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  • Writer's pictureDr. Jill King

What Counts as Whole Food?

Eating more whole food could be easier than you think.

What makes a whole food?

The whole foods checklist:

  • You can recognize what whole foods used to be.

  • Whole foods don't come in any packaging, other than what's necessary to keep them from leaking or rolling around.

  • Whole foods typically don't have ingredient labels.

  • Whole foods take the minimum number of steps to get to you.

  • Most whole foods go bad fairly quickly.


The processed foods checklist:

  • You generally can't recognize what processed foods used to be.

  • Processed foods come in packages such as bags or boxes.

  • Those bags or boxes have ingredient labels.

  • Processed foods take many steps to get to you.

  • Processed foods will keep for a long time.

  • Processed foods are easy to find at places that aren't grocery stores.

What counts as a "whole food"?

Whole foods include:

  • fresh vegetables

  • fresh fruits

  • fresh meats and poultry

  • fresh fish and seafood

  • nuts and seeds

  • beans and lentils

  • whole intact grains

  • minimally processed dairy (e.g. fresh plain yogurt)

But what about stuff that's in between?

Maybe it comes in a bag or box or bottle, but it's still pretty close to what it used to be.

For example:

  • canned tomatoes

  • frozen peas

  • cold-pressed virgin oils

  • fresh juices—if they've been made right in front of you (pre-bottled ones don't count—they're still highly processed, even if they claim "fresh-squeezed taste")

  • dried beans or lentils

  • coffee or tea

To decide what counts for you, consider:

  1. What are the ingredients?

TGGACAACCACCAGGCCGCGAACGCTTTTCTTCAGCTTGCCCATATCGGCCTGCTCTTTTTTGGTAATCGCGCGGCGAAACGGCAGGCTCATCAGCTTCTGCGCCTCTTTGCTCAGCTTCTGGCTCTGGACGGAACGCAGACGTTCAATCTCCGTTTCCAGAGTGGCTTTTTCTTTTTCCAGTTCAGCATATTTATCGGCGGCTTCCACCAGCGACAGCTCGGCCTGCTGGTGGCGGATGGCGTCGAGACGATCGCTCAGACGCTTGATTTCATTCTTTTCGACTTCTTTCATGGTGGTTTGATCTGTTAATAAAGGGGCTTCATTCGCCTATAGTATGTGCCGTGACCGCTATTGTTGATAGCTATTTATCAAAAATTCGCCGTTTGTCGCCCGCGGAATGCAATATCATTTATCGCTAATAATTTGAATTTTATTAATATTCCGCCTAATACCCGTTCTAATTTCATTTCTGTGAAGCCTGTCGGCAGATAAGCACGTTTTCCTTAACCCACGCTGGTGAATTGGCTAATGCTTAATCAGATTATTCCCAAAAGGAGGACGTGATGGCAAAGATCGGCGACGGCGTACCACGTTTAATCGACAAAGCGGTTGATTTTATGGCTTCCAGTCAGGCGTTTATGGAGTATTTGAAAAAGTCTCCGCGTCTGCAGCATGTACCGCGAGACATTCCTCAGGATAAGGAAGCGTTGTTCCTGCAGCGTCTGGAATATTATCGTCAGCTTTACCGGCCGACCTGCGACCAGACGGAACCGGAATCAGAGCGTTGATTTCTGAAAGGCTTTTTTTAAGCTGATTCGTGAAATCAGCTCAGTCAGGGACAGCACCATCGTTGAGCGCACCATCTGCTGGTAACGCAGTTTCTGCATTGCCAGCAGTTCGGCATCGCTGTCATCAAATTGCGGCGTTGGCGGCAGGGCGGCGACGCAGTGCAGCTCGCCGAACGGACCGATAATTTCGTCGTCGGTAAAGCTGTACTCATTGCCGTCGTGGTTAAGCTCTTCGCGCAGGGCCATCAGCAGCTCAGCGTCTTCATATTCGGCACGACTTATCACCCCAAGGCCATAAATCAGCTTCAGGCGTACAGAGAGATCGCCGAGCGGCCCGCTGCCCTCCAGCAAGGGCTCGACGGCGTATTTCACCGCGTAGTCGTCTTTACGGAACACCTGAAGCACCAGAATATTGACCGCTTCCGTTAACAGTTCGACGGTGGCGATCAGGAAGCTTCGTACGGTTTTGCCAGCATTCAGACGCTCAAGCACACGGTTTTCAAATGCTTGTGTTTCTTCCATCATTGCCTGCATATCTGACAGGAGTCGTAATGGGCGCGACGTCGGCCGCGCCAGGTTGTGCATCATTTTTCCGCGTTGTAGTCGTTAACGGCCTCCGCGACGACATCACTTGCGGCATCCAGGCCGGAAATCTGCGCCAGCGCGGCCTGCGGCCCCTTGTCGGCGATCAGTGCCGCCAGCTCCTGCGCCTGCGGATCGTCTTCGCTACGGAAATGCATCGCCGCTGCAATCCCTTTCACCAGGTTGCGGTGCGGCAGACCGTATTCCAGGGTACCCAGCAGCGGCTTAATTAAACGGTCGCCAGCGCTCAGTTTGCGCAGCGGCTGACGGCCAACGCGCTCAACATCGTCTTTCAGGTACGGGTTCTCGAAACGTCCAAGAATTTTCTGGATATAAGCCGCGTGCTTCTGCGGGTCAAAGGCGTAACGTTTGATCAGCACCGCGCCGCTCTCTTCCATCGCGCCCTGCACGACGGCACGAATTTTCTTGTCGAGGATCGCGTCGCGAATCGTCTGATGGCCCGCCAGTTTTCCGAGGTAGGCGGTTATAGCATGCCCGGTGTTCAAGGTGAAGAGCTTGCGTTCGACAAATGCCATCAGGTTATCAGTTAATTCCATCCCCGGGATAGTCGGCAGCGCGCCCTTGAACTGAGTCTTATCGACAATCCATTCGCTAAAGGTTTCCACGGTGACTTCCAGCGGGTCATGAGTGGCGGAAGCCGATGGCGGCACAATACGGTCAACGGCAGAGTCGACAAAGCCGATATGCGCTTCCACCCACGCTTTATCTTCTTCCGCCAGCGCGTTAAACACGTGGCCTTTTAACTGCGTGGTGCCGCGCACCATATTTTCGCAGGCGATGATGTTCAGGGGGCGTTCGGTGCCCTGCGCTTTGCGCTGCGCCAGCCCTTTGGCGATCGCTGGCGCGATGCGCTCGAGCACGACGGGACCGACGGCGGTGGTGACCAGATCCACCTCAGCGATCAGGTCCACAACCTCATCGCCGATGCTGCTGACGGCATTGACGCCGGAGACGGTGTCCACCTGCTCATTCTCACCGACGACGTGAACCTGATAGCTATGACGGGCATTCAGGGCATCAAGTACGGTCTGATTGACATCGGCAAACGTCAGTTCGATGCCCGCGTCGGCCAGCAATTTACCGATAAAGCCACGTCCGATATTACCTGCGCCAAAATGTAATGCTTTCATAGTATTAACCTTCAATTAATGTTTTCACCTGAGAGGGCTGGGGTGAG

2. How many steps did this food take to get to me? (If you don't know, it's probably worth finding out.

If the answers are:

  • One or two things

  • Not very many

3. ...then you can call it a "whole food".

If the answers are:

  • Added, non-whole food ingredients

  • Quite a few

4. ...try to find an alternative option.

What about eating on the road?

One of the best "travel food" sources appears all over the industrialized world: a grocery store or market.

You won't always be able to buy fresh, local organic produce but you can usually score at least a few items that meet the whole foods criteria, such as a bag of baby carrots or an apple.

Especially if you're traveling…

  1. Think ahead.

  2. Anticipate, plan, strategize.

  3. Stay creative.

  4. Look for options and unfamiliar opportunities.

This is the way of the whole food warrior.

Build your own whole foods

You could use this information to try a few new things and get creative with your menus for the next several days.

For instance:

  • If you'd like to use flour for a recipe, try grinding it yourself. Use a coffee grinder and throw in some whole intact grains. This has the added benefit of letting you get creative—try wild rice or quinoa flour!

  • If you’d like to have tomato sauce, dump some tomatoes into the blender.

  • If you want jam, cook up some fruit.

Figuring out how to transform whole foods into some of your familiar favorites helps build your cooking skills. It's a wholesome win-win.

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